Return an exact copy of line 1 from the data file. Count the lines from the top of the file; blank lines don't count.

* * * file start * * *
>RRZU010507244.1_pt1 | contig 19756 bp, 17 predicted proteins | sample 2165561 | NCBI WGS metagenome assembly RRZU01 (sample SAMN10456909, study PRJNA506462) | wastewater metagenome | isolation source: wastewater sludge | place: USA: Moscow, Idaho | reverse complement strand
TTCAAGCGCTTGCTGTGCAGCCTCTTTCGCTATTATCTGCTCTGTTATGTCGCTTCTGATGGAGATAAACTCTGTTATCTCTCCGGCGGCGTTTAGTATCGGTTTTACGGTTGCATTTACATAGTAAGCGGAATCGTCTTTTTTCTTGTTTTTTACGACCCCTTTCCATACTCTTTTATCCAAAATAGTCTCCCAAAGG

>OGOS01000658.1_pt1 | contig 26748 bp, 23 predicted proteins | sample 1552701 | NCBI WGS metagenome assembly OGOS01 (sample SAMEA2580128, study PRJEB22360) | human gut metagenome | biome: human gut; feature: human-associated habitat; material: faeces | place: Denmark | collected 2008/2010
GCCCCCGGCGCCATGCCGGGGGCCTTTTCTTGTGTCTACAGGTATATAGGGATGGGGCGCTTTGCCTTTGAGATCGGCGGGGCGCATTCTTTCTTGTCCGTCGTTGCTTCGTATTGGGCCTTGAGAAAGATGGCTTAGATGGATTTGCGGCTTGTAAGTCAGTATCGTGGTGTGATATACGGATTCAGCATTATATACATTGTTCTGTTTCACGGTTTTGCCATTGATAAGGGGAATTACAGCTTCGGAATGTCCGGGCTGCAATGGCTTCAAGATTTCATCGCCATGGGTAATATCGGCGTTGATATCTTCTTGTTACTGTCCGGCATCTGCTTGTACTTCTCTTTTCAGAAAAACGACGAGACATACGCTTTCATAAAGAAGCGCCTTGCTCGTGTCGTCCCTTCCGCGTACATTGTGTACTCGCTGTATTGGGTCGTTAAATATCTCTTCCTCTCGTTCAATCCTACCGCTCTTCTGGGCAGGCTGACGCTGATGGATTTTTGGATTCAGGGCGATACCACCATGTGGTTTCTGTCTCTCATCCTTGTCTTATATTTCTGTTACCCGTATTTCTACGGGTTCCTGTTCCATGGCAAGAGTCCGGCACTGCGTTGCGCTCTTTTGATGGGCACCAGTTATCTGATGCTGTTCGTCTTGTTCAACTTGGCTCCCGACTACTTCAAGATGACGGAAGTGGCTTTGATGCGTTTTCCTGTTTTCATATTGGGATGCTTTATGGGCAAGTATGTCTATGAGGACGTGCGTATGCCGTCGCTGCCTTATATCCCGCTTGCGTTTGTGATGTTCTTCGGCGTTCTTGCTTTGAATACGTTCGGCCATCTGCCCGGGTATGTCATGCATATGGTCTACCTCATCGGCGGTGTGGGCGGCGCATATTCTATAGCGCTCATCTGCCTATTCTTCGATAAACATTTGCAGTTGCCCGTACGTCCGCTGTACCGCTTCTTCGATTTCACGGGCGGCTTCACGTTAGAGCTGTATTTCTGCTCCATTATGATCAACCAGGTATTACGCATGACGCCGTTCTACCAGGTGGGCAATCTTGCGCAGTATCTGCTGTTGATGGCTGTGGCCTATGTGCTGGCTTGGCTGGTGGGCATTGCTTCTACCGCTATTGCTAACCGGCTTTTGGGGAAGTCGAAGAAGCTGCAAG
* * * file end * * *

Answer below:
>RRZU010507244.1_pt1 | contig 19756 bp, 17 predicted proteins | sample 2165561 | NCBI WGS metagenome assembly RRZU01 (sample SAMN10456909, study PRJNA506462) | wastewater metagenome | isolation source: wastewater sludge | place: USA: Moscow, Idaho | reverse complement strand